It was the first time they’d been comfortable letting their guard down long enough to simply have fun. They’d been living in New Mexico for almost nine months without incident and had begun to believe themselves safe.
Nick removed the headdress and placed it back on the hook, before moving further down the aisle where he began digging through a plastic bin. He pulled something out of it and smiled, watching Zachary out of the corner of his eye.
Without warning, Nick thrust his hand in Zachary’s face, smiling like a little boy while proudly displaying his offering.
It intensified Zachary’s sadness, experiencing what Nick had been feeling back then – so light and carefree – the depth of his feelings for Zachary.
“Would you marry me if I spent a whole four dollars and ninety-nine cents on this ring for you?” Nick asked, looking quite serious.
Zachary watched himself grin while staring at the cheesy lizard ring. “How could I say no? Of course, you’d have to wear one as well.”
“I think I’m good without,” Nick said, trying to keep a straight face.
“Well I’m not tainting my hand with this cheese while you get off scot-free.”
He watched himself digging through the same bin, retrieving the coyote ring.
“I’ll wear the coyote ring and you can keep that snazzy lizard for yourself.” Zachary smiled, deciding the brown one wasn’t as noticeable as the lime green colored lizard. He nudged his head down toward Nick’s crotch. “Your lizard’s bigger than mine, so it suits you.”
Nick fell to his knees dramatically, taking Zachary’s hand. “But I picked this out specially for you!”
Zachary was attempting to shush the man who was now yelling loud enough for everyone to overhear, looking on in horror, despite his uncontrollable laughter.
He’d forgotten how big of a ham Nick could be, like the boy had seen one too many Adam Sandler movies and couldn’t resist the occasional juvenile outburst.
“Consider it my lizard’s way of marking its territory.” Nick slipped the hideous thing onto Zachary’s finger before bellowing out in a deep, horribly executed southern accent, “Would you do me the honor of becoming my betrothed?”
Zachary could feel the tears funning down his face witnessing his reaction, doubled over in laughter, attempting to cover Nick’s mouth since he wouldn’t stop yelling out ridiculously corny declarations of love. He wasn’t sure what had gotten into the boy, but everyone was staring at them and looking mostly un-amused.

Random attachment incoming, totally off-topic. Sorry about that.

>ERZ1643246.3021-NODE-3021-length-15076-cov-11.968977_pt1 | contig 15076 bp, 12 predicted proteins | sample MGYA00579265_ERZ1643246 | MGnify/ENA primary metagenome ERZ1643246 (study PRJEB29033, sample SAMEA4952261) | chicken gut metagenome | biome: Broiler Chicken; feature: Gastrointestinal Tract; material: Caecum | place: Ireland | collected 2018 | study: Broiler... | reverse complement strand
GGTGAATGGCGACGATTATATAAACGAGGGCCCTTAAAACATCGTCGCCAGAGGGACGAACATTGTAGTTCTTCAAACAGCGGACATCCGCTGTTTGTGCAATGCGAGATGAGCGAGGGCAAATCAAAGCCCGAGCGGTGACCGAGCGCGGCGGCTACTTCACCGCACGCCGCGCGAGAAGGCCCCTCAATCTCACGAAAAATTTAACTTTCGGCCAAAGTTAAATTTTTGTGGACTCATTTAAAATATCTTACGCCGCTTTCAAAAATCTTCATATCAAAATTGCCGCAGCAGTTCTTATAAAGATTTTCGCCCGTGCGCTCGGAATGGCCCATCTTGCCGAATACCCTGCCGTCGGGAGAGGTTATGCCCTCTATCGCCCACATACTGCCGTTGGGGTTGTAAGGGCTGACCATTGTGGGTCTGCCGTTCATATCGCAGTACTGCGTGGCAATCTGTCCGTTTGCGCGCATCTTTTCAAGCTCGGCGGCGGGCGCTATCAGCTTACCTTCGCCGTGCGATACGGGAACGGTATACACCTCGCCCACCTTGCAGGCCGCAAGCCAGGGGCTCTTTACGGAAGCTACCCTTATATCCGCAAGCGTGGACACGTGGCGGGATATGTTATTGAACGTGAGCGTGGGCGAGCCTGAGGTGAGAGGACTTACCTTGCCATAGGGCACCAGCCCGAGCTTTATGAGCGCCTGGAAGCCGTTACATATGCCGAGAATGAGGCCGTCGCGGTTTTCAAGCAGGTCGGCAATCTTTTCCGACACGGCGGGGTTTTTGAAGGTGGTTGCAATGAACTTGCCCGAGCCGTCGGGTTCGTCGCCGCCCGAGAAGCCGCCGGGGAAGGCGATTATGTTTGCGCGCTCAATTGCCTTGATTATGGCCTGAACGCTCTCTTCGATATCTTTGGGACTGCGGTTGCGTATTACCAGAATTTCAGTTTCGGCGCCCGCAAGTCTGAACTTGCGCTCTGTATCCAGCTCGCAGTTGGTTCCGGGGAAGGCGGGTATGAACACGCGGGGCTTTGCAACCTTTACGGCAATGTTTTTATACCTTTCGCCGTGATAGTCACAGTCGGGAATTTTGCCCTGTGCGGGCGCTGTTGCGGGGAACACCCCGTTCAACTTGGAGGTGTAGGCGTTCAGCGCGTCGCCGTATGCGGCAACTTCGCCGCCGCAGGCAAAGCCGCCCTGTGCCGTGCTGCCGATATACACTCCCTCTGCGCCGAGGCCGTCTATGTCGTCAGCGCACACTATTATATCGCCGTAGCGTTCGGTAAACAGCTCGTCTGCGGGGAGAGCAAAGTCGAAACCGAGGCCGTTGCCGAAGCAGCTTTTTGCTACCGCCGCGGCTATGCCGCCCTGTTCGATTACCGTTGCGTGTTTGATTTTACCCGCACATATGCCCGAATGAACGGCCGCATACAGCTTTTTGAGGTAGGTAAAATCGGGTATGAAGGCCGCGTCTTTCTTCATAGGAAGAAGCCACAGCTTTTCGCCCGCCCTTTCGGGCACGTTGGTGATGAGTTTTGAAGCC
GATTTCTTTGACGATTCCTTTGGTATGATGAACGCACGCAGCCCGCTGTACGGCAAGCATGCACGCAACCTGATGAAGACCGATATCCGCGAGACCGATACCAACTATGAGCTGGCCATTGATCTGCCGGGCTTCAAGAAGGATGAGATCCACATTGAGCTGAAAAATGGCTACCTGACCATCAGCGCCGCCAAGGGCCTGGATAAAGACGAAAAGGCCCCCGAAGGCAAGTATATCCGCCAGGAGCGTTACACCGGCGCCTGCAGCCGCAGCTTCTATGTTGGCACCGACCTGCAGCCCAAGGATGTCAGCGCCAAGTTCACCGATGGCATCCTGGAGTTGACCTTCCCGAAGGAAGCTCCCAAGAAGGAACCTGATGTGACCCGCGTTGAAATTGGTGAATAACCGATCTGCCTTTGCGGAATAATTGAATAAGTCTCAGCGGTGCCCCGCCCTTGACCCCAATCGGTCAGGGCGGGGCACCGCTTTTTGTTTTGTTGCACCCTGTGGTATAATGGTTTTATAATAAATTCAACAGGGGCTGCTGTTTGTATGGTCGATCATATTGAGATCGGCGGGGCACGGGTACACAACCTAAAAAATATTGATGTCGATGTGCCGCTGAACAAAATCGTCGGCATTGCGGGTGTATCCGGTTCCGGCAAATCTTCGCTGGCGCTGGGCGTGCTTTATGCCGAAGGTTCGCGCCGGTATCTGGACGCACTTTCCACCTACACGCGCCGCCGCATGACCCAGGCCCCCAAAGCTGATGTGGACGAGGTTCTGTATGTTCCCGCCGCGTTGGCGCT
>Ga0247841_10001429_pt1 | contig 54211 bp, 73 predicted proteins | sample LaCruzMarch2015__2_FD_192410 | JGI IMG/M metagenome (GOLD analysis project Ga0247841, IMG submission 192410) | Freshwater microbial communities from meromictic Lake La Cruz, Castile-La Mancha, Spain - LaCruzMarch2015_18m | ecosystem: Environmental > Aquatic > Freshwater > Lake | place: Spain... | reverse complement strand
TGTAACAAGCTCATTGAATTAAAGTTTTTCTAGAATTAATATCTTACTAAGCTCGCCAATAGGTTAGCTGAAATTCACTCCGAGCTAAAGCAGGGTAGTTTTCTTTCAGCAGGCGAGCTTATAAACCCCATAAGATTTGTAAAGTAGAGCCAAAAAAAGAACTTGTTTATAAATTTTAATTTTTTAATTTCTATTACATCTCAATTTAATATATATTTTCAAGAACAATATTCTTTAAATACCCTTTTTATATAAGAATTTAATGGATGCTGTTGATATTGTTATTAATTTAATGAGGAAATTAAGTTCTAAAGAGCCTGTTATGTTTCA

He’d gotten used to never seeing that side of Nick’s personality after their lives became one long nightmare. It made that particular day seem all the more special to him in retrospect.
Zachary began to distance himself from the vision, unable to handle any more. The happiness he’d experienced at the time brought nothing but pain to him now, knowing they’d never have moments like that again. The picture faded into a flicker and Zachary forced his eyes open, sniffling as his sight turned from the vibrant color of his past to the darkened reality of his present.
Zachary’s lip quivered, trying to hold it all in. He wanted another drink and a cigarette with equal voracity, but remembered he was out of vodka. He then saw the lighter laying well out of reach where he’d dropped it earlier and cursed.
Sinking back into the cushions, he stared off into space realizing this was all that was left. There was no point going on, aside from making sure Rebecca never got what she wanted. Even that couldn’t spark much of a fire in him now.
Zachary slumped over onto his side and curled up into a ball, making himself as small as possible. It was all he could handle, to hide away and attempt to forget he’d once had something special. Nothing could right that wrong and he’d suffer the guilt with every breath for as long as he lived.